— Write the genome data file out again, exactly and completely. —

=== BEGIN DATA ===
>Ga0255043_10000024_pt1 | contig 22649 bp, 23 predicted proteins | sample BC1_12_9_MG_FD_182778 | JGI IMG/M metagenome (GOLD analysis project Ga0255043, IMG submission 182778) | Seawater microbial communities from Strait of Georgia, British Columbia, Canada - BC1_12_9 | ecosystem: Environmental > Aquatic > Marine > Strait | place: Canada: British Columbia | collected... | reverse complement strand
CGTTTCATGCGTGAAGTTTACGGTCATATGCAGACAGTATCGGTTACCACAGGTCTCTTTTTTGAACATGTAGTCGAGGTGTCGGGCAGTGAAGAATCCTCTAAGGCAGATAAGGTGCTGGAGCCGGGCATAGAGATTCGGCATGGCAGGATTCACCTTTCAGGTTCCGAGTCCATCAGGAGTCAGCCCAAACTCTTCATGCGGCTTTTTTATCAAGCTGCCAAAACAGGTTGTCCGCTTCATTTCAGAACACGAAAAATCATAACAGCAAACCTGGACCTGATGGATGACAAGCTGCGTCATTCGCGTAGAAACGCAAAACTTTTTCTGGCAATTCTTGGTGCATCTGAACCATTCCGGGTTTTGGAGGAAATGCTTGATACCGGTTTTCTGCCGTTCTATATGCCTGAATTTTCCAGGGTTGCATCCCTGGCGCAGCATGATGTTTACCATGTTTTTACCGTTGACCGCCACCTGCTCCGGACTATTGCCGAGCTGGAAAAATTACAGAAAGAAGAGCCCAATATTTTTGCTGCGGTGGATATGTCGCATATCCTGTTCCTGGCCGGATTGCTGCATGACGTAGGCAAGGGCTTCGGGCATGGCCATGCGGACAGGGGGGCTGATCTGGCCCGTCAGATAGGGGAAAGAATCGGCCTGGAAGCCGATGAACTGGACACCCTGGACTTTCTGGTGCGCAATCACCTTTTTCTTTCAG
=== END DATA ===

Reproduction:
>Ga0255043_10000024_pt1 | contig 22649 bp, 23 predicted proteins | sample BC1_12_9_MG_FD_182778 | JGI IMG/M metagenome (GOLD analysis project Ga0255043, IMG submission 182778) | Seawater microbial communities from Strait of Georgia, British Columbia, Canada - BC1_12_9 | ecosystem: Environmental > Aquatic > Marine > Strait | place: Canada: British Columbia | collected... | reverse complement strand
CGTTTCATGCGTGAAGTTTACGGTCATATGCAGACAGTATCGGTTACCACAGGTCTCTTTTTTGAACATGTAGTCGAGGTGTCGGGCAGTGAAGAATCCTCTAAGGCAGATAAGGTGCTGGAGCCGGGCATAGAGATTCGGCATGGCAGGATTCACCTTTCAGGTTCCGAGTCCATCAGGAGTCAGCCCAAACTCTTCATGCGGCTTTTTTATCAAGCTGCCAAAACAGGTTGTCCGCTTCATTTCAGAACACGAAAAATCATAACAGCAAACCTGGACCTGATGGATGACAAGCTGCGTCATTCGCGTAGAAACGCAAAACTTTTTCTGGCAATTCTTGGTGCATCTGAACCATTCCGGGTTTTGGAGGAAATGCTTGATACCGGTTTTCTGCCGTTCTATATGCCTGAATTTTCCAGGGTTGCATCCCTGGCGCAGCATGATGTTTACCATGTTTTTACCGTTGACCGCCACCTGCTCCGGACTATTGCCGAGCTGGAAAAATTACAGAAAGAAGAGCCCAATATTTTTGCTGCGGTGGATATGTCGCATATCCTGTTCCTGGCCGGATTGCTGCATGACGTAGGCAAGGGCTTCGGGCATGGCCATGCGGACAGGGGGGCTGATCTGGCCCGTCAGATAGGGGAAAGAATCGGCCTGGAAGCCGATGAACTGGACACCCTGGACTTTCTGGTGCGCAATCACCTTTTTCTTTCAG